Who Will Win: Easton is clearly the more talented all-around fighter, but has been fighting a one dimension fight for a while now. Things are going to change here. He knows that he is in trouble now and will react accordingly with the smartest fight he has fought in the UFC thus far. Easton by Decision
Story Thus Far: It may not seem like it, but Johnson has been in the fight business for well over a decade at this point. Known to most fans for his time on TUF Nations (as well as the broken jaw he received from teammate Chad Laprise), Johnson is sliding back to his more natural home of lightweight for his UFC debut. Worth noting is that this will be his first non-exhibition bout in almost three years.
Bang is coming off of a loss in his UFC debut to Mairbek Taisumov where he was largely picked apart. Bang has been around for close to a decade himself, but spent most of his career in the Asian circuit. He has faced some solid competition in Takanori Gomi and Jorge Masvidal, but has never been able to get over the hump. At 31, this is likely his last chance to do so.
Fighting Style: A brown belt in BJJ, Johnson's strength is definitely the grappling game. He was the smallest guy during his time on TUF, but easily outgrappled Brendan O'Reilly for a RNC to go with his 11 career submission victories. Kickboxing is his striking base and its solid but nothing spectacular as he lacks power. At 5'8, he owns a freakish 75' reach and does a good (not great) job utilizing it putting together good short combinations and shows some Muay Thai as well.
Bang has a lot of power in his fists as half of his wins have been by KO/TKO, but spends too much time looking for a power shot. For instance, if he wasn't trying to counter Taisumov with a power punch, he was launching flying knees... with little success. He's in good shape if he connects, but doesn't throw with a lot of volume. His grappling is shaky as his takedowns involve little technique and he allowed a smaller Taisumov to take him down multiple times with little resistance, though his submission defense has proven solid.
What to Expect: While small at welterweight, Johnson is about the right size at lightweight and is both a bigger and more savvy fighter than Taisumov. He is likely to have little problem getting Bang to the ground. Look for Johnson to take some risks on the ground as Bang traditionally hasn't made opponents pay with grappling mistakes.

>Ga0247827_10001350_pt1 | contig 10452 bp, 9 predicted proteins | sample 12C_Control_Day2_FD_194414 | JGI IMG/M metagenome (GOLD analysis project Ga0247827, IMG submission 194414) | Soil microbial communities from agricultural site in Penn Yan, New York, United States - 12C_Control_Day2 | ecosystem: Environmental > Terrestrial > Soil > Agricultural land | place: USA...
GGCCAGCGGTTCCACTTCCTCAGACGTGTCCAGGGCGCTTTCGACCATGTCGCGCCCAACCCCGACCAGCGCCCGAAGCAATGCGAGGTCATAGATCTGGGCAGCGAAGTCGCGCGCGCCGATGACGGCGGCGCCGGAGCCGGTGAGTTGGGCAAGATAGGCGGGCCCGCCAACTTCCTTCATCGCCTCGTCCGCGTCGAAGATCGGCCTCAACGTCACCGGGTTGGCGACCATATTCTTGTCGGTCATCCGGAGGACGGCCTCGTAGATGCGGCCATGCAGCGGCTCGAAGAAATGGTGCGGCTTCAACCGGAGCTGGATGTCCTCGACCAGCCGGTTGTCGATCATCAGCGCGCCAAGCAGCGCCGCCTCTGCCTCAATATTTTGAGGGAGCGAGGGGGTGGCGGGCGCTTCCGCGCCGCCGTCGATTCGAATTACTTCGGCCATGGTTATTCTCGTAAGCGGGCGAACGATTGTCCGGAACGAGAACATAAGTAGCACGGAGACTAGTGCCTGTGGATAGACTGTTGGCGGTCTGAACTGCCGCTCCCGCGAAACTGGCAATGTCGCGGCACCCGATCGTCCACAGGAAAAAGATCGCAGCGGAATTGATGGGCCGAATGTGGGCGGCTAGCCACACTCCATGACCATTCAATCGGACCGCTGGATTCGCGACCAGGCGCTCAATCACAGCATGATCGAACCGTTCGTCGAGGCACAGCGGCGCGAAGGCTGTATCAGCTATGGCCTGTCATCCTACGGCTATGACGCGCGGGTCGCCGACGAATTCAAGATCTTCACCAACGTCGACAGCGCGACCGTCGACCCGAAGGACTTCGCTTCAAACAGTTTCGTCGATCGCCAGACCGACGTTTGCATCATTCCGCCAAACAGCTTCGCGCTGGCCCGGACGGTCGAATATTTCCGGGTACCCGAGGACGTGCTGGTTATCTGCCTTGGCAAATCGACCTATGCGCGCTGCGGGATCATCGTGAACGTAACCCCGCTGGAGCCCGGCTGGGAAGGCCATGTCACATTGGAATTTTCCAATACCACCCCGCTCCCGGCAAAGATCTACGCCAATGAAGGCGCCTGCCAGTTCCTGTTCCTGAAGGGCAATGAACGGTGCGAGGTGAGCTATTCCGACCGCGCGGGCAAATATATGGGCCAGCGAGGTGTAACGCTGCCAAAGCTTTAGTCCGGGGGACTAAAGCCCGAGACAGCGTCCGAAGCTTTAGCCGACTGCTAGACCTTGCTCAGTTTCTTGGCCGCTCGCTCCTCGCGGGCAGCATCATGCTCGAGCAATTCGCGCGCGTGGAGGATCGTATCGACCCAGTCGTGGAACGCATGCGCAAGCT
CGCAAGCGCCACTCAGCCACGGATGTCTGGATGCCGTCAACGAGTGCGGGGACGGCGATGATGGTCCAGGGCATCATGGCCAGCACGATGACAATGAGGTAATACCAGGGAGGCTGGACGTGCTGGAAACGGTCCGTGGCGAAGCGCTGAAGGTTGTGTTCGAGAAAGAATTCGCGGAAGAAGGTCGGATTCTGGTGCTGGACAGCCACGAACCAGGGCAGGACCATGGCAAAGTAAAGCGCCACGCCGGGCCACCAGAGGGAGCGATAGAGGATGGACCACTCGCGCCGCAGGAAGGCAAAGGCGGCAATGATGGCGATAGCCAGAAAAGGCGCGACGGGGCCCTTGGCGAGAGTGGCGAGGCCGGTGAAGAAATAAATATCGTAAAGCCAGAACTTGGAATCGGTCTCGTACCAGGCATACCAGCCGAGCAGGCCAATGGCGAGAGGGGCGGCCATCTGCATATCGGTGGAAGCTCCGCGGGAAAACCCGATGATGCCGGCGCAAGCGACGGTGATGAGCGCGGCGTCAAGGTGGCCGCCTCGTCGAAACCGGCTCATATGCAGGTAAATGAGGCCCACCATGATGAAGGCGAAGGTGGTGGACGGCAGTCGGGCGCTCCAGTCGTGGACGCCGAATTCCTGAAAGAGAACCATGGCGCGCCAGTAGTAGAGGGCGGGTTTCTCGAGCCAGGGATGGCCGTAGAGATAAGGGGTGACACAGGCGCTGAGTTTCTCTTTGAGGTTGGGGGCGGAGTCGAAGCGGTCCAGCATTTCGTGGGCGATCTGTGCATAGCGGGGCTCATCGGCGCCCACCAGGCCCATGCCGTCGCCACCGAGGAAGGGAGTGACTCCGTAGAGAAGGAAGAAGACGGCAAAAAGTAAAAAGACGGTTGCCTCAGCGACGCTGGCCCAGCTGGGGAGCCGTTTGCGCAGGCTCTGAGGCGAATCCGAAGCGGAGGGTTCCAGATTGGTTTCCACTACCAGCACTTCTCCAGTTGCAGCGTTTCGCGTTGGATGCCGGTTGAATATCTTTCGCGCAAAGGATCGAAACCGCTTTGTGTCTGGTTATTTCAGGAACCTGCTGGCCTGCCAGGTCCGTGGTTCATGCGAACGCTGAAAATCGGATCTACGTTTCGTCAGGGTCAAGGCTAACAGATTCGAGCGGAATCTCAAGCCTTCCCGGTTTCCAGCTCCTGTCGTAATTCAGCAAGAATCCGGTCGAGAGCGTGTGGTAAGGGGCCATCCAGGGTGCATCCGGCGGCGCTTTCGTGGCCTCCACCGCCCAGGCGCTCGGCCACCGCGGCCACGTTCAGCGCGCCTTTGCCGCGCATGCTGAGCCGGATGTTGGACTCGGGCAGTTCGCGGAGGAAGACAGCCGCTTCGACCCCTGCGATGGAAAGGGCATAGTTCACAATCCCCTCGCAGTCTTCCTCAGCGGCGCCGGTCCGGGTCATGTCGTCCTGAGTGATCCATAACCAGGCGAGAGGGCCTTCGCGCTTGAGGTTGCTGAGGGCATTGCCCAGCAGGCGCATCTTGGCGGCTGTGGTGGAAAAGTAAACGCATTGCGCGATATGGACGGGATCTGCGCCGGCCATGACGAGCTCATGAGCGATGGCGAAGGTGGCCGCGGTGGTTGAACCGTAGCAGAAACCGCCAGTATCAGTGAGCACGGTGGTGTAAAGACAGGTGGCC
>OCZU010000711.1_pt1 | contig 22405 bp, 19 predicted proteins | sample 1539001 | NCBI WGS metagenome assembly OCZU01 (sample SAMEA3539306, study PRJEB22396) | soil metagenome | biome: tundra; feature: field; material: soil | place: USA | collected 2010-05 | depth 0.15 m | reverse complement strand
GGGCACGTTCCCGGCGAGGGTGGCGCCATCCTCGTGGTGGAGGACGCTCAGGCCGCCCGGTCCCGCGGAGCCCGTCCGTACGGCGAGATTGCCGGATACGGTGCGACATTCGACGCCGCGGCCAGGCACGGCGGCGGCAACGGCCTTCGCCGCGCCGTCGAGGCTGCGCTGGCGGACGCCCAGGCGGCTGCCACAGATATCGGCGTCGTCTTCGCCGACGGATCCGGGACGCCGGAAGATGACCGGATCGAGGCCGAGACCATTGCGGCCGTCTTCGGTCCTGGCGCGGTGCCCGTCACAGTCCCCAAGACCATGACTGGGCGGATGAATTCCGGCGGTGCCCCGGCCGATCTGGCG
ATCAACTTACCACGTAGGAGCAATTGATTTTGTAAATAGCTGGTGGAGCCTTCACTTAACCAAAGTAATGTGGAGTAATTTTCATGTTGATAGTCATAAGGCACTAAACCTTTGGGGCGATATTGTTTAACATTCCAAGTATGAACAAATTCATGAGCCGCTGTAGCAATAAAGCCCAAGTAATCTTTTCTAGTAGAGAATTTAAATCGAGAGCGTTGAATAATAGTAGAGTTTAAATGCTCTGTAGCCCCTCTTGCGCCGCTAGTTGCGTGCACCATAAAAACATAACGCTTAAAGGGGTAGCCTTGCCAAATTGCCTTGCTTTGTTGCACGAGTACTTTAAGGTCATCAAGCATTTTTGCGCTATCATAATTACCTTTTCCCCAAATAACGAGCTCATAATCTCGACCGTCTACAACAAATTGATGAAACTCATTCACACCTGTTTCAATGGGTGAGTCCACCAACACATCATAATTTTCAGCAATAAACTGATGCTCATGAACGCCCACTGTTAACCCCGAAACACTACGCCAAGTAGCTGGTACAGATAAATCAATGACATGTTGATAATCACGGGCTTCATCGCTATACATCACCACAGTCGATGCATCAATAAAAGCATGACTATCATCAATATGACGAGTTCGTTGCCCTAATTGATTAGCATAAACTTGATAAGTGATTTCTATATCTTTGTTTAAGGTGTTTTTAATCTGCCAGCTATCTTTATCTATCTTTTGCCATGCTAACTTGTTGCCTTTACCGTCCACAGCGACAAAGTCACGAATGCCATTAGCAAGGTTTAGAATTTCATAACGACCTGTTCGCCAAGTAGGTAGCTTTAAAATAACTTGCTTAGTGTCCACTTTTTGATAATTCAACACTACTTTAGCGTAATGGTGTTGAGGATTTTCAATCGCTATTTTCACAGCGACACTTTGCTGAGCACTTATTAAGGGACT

I have a hard time believing that Bang won't try to address his lack of volume, so expect him to be more active. It isn't that he didn't land at all against Taisumov... but considering he rarely takes the fight to the ground himself he needs to either get the KO or land more than his opponent. The more you land the more likely you are going to get a KO. I'm sure you see where I'm going. I'm just hoping Bang has figured it out for his sake.
Johnson will find success standing if he is willing to mix up his strikes everywhere. I know that sounds obvious, but Bang keeps his hands low and does little to check kicks. Thus, his head and legs should be wide open. He'd be wise to keep the combos short (he usually does) so as to not give Bang enough time to load up. Johnson doesn't have a history of power and Bang's chin is solid. He won't be putting out the native of Korea.
X-Factors: Bang didn't have a long flight for his UFC debut... but he will this time. Hopefully he doesn't get jet lag. Johnson has been around the sport a long time and been around some of the best in the business (another representative out of Tristar). Don't expect jitters. But will he be affected at all coming off of the broken jaw?
Who Will Win: I admit that Bang is a tough dude, but I never thought he was UFC material. Johnson on the other hand looks like he could get a few good years in the organization. I expect him to be a bulldog on the ground and find a sub one way or another. Johnson by Submission 2nd Round
Record for last Card: 8-3
Record for Year: 131-78-1